Gamify the Path to Productivity

angyrbirdsguide2Do you remember the last training sessions you attended? Did you go willingly? Did you retain much of what was presented? I didn’t.

And how about those instruction manuals? When was the last time you read a manual in advance of trying out a new product? Learning a new task? We are being conditioned to expect that there are better, quicker and more effective ways to learn than to sit in a classroom or reading a manual.

Learning Without the Training
The game play instructions for the Angry Birds games are simply described in pictures. As are the instructions for building Ikea furniture. Even our smartphones, probably the most complex tools that we use today, are accompanied by minimal quickstart pamphlets (much of which contains translations in 6 languages). Instead, we are learning to learn by doing.

Retail Training Needs to Catch Up
We were recently talking with the SVP Operations of a retail chain who talked about the need to train associates; the need to get everyone on the same page; the need to position a consistent brand message through the actions and behaviors of their associates. And how their associates did not have any time or interest in taking their traditional training courses. He said he was struggling to find a way to provide training without it being perceived as training.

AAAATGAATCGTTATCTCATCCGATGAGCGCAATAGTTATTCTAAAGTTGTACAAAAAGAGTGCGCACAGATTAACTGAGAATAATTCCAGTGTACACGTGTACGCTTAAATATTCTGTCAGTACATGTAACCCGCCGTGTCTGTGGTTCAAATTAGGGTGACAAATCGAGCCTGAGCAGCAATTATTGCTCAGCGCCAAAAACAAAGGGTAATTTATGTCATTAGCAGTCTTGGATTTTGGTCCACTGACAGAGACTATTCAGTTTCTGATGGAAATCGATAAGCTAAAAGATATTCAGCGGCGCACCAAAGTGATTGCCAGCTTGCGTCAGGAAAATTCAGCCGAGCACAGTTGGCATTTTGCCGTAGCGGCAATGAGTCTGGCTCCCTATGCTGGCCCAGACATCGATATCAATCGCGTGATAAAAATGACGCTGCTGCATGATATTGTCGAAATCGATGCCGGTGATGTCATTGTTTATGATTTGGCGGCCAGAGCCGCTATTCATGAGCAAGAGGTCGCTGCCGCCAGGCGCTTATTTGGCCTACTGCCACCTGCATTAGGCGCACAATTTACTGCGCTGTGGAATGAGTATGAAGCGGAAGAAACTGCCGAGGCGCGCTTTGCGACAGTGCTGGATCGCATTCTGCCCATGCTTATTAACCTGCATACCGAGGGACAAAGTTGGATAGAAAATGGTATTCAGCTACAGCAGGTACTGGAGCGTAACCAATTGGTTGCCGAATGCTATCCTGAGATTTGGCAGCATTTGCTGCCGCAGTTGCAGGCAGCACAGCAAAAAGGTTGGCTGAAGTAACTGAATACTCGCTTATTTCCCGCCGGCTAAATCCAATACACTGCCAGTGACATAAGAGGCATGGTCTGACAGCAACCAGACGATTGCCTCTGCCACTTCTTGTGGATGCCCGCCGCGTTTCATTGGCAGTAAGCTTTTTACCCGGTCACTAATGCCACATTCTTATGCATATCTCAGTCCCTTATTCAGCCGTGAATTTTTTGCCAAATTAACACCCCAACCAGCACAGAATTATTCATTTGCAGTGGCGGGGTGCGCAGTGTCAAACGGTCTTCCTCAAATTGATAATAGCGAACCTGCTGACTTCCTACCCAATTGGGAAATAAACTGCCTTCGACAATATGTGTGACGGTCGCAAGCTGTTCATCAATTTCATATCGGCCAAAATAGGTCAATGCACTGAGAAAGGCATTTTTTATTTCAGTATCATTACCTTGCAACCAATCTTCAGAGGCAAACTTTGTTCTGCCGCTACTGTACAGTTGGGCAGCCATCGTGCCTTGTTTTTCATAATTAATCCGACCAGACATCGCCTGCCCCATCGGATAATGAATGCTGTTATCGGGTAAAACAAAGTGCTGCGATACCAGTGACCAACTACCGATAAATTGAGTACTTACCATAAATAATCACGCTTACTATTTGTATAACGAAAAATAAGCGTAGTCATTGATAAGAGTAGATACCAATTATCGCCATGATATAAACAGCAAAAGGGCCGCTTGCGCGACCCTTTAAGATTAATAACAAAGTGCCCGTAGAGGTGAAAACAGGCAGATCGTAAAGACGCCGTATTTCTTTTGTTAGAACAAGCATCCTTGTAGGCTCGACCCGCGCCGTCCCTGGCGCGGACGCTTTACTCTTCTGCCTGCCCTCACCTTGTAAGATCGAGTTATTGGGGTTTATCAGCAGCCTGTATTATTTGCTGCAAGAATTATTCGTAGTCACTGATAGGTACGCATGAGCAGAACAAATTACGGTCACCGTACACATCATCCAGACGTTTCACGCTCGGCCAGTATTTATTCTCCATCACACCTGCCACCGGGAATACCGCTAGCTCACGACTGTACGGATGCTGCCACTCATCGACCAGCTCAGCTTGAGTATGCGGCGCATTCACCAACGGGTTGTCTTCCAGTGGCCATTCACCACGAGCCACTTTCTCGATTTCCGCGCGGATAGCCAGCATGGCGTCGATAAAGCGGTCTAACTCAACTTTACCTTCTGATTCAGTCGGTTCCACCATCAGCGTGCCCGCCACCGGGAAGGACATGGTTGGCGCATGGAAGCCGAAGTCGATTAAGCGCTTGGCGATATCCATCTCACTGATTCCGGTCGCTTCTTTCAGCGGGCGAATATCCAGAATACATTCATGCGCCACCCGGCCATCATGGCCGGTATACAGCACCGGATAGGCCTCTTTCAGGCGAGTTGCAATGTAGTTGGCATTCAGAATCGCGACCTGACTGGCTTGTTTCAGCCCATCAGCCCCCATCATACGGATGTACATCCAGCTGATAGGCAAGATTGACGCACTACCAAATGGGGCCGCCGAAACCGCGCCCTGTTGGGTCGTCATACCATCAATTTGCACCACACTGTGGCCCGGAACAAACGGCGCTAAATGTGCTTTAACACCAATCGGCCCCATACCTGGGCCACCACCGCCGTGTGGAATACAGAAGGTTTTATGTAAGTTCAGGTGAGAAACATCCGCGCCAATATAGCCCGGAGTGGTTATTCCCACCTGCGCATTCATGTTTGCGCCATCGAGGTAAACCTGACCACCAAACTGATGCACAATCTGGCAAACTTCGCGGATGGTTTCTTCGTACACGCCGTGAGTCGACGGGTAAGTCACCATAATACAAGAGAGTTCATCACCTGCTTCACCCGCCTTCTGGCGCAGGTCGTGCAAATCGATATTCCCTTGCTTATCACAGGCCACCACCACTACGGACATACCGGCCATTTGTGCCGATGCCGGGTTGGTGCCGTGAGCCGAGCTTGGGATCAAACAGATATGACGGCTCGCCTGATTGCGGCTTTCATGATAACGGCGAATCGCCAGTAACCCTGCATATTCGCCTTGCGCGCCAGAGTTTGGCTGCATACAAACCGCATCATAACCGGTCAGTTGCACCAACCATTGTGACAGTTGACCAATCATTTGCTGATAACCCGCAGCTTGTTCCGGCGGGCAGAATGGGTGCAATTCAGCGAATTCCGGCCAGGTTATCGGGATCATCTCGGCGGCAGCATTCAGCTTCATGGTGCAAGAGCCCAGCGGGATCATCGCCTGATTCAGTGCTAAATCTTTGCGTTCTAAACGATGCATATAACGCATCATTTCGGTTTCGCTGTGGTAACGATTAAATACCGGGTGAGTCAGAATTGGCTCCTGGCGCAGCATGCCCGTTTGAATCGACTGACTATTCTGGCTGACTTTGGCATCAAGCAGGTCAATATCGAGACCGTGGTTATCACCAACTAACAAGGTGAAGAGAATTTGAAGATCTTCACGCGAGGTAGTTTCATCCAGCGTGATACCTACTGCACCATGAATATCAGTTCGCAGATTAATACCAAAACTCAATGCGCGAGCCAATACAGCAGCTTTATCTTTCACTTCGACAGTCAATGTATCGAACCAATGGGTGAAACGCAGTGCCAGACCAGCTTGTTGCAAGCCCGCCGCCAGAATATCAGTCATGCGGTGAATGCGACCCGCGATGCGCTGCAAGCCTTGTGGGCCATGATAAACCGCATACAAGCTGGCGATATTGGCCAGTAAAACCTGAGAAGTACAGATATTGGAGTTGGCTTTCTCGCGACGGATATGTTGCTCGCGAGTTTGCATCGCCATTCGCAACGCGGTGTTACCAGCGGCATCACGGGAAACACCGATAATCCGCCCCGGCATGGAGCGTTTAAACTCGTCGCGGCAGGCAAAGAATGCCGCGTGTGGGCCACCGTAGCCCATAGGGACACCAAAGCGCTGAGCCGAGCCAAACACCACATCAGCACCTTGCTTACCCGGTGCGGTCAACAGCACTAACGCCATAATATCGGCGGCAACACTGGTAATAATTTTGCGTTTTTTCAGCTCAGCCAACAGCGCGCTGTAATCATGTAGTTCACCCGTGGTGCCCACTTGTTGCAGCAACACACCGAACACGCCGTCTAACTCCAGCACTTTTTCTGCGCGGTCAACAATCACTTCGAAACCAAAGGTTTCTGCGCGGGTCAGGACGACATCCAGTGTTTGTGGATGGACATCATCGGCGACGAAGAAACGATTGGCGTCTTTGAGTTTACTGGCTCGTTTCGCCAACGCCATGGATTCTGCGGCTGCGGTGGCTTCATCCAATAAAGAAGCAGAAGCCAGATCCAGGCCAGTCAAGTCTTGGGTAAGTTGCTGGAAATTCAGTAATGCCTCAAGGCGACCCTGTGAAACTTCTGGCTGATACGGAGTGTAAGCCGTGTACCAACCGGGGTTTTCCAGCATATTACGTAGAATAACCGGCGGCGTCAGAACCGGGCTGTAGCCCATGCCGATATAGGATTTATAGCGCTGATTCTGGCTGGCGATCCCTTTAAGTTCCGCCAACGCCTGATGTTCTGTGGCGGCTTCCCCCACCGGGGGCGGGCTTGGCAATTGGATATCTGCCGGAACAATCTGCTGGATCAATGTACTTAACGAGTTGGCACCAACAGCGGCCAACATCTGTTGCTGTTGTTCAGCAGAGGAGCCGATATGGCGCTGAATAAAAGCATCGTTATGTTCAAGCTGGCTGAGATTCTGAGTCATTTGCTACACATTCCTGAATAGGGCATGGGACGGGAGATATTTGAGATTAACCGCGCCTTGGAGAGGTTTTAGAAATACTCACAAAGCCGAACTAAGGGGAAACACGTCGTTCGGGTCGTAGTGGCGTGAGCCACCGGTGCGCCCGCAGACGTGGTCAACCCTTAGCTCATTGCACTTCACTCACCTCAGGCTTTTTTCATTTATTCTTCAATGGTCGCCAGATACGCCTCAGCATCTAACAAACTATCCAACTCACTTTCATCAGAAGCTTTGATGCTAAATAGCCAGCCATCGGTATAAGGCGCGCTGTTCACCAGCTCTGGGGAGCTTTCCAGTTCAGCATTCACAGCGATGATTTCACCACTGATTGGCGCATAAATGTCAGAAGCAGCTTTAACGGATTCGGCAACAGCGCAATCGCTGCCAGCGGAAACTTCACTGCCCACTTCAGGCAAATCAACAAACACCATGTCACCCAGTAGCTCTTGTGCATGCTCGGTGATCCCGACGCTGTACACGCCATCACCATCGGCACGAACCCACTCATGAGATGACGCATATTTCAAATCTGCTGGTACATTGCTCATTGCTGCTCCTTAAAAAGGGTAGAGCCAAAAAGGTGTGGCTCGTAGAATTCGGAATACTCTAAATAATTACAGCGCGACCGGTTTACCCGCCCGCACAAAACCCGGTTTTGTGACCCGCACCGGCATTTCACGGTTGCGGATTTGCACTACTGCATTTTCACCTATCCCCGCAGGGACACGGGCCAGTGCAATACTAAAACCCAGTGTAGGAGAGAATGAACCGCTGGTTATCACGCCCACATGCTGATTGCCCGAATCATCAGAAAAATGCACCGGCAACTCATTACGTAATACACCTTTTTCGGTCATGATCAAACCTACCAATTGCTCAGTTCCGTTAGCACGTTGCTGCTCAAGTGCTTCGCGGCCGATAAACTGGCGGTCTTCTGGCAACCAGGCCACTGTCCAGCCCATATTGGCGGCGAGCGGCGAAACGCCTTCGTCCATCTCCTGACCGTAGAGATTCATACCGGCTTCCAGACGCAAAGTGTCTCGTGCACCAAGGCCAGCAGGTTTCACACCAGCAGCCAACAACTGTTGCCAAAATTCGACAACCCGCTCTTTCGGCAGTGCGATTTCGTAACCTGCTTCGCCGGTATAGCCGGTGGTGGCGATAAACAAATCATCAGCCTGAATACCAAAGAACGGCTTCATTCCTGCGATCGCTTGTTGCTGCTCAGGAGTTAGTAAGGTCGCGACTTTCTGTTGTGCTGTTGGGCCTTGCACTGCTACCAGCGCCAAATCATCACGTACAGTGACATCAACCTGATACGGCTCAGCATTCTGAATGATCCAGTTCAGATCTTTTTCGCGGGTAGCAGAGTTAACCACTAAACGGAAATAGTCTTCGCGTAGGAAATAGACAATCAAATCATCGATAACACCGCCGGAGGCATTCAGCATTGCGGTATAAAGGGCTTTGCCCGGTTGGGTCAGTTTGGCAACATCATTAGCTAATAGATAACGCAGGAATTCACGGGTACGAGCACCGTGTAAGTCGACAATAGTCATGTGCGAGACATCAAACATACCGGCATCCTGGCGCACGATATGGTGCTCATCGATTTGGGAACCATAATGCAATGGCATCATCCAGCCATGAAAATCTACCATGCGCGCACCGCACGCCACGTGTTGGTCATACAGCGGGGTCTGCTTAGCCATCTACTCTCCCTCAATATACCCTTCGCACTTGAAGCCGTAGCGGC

Games Instead of Training
Games and Gamification can provide an approach to solving this challenge:

  • First, everyone loves to play games because it gives players another chance to win. Games and contests motivate players to want to win.
  • Second, in order to win, players become self-motivated to learn how to win. The rules of any learning game should be designed to encourage players to learn the behaviors of success in your organization.
  • Third, when players are motivated to learn how to win, then they understand and internalize the newly acquired information much better.
  • Fourth, when players learn, adopt and are rewarded for winning behaviors in the games, they also learn how to “up their game” in the real world.

These principles can be applied using both Serious Games and Gamification strategies. In Serious Games, players play games that have a start and a finish and are created to encourage learning. In Gamification, game structures and techniques are applied to real work and activities to leverage social and game related forces to encourage players to behave in certain ways.

Either way, game structures can be used to motivate players to adopt winning behaviors in both virtual store settings and in real store settings. And these learning experiences can be delivered in a format that is much more fun and engaging than that last training session that you attended.

About The Author

Stuart Silverman has designed, installed and marketed the full spectrum of systems used to provide competitive edge for retail organizations. Stuart now focuses on using gamification to empower retailers to get the most out of their human assets and systems' portfolios - to make work feel like playing a game.


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